The issuance of injunctive relief to enforce Emergency Rule 23 serves the public interest. The insurers could have availed themselves of provisions under Rule 23 that would have resolved the issue without the necessity of this lawsuit. Section 4317 provides that, if the insurer believes that compliance creates an undue or unreasonable burden or hardship, it could submit to the commissioner for approval "a written Modified Renewal Plan that would allow for significant or substantive modifications to an underlying policy of insurance" that is subject to Rule 23. Further, § 4319 permits the commissioner to exempt an insurer if "the commissioner determines that compliance with Emergency Rule 23 may be reasonably expected to result in said insurer being subject to under hardship, impairment, or insolvency. The public interest in promulgating Emergency Rule 23 is not served if the insurers are permitted to reduce Dillard's coverage without following the procedures and safeguards set forth by the Department of Insurance.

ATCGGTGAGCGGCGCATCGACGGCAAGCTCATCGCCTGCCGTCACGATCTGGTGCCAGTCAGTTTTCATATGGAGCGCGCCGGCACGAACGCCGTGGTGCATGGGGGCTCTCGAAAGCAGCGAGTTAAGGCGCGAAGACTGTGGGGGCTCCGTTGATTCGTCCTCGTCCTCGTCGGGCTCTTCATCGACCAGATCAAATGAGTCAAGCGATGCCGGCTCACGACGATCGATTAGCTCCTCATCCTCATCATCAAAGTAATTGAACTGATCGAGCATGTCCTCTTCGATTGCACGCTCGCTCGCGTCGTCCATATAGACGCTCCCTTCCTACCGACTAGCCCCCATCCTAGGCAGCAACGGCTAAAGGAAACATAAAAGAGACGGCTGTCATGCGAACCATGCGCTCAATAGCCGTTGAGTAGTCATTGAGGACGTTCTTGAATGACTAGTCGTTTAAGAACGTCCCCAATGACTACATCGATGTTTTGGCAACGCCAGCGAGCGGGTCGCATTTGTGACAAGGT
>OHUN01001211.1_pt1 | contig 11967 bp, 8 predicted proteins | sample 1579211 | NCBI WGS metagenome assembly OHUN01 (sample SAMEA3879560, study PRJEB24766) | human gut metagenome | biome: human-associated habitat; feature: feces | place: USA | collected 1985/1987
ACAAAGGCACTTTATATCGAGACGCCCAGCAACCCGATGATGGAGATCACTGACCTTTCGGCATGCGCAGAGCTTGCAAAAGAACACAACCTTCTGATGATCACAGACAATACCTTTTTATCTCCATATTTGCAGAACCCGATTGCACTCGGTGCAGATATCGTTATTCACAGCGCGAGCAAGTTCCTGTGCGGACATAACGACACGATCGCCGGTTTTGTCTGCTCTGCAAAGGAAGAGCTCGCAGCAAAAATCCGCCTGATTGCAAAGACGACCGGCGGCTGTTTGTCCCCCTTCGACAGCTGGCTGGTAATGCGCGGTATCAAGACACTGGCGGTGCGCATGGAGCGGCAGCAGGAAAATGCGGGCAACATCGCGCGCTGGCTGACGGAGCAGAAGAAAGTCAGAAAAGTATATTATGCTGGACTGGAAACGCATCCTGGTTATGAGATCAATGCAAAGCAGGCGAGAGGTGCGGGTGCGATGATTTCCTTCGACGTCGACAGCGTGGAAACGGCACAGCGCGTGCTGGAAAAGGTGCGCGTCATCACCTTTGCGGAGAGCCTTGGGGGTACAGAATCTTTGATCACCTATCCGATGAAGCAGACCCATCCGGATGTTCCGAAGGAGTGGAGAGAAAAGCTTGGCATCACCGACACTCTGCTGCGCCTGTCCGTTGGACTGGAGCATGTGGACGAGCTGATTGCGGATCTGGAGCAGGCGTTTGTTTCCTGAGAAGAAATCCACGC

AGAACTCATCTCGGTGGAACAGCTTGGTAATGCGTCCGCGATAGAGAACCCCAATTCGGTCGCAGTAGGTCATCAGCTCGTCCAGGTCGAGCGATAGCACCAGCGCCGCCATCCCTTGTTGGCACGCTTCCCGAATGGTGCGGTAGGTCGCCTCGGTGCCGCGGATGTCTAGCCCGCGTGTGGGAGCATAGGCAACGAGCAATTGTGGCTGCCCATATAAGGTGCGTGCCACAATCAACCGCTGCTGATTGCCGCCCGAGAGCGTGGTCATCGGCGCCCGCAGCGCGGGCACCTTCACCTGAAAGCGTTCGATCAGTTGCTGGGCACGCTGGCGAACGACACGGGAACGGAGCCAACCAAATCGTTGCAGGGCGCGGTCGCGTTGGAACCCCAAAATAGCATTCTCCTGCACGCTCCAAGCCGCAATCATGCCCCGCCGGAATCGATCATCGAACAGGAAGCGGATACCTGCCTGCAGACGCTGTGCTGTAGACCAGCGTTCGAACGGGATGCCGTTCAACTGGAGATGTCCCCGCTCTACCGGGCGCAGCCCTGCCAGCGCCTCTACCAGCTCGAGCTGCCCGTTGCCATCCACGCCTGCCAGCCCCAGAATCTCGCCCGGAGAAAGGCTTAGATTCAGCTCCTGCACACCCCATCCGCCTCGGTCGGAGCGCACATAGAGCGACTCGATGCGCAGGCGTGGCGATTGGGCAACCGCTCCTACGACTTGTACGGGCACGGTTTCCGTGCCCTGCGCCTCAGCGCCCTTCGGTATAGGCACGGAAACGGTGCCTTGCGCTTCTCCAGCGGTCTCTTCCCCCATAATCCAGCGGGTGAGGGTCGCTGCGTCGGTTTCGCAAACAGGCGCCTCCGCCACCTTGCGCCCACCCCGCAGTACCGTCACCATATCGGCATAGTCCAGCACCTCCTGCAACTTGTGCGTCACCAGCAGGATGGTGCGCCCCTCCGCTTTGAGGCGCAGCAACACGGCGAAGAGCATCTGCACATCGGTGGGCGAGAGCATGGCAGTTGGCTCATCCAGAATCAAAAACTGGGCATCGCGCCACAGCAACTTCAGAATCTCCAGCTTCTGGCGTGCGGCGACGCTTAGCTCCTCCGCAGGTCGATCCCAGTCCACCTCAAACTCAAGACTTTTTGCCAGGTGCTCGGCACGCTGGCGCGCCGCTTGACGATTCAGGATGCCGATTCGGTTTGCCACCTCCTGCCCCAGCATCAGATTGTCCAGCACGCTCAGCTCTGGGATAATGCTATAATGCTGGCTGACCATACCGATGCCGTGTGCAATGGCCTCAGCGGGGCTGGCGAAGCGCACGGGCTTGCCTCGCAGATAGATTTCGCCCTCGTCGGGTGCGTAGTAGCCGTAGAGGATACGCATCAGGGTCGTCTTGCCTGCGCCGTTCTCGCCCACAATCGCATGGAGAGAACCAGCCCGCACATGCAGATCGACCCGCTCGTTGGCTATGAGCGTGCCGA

Dillard has carried its burden of persuasion, establishing the four factors necessary for a preliminary injunction to issue. Accordingly, the motion for a preliminary injunction is granted, and the insurers are ordered to reform the renewal policies, for the term March 1, 2006 through March 1, 2007, to contain the same terms and conditions as the expired policies, for the policy period of March 1, 2005 to March 1, 2006, and to reinstate the previous insurance coverage as required by Emergency Rule 23.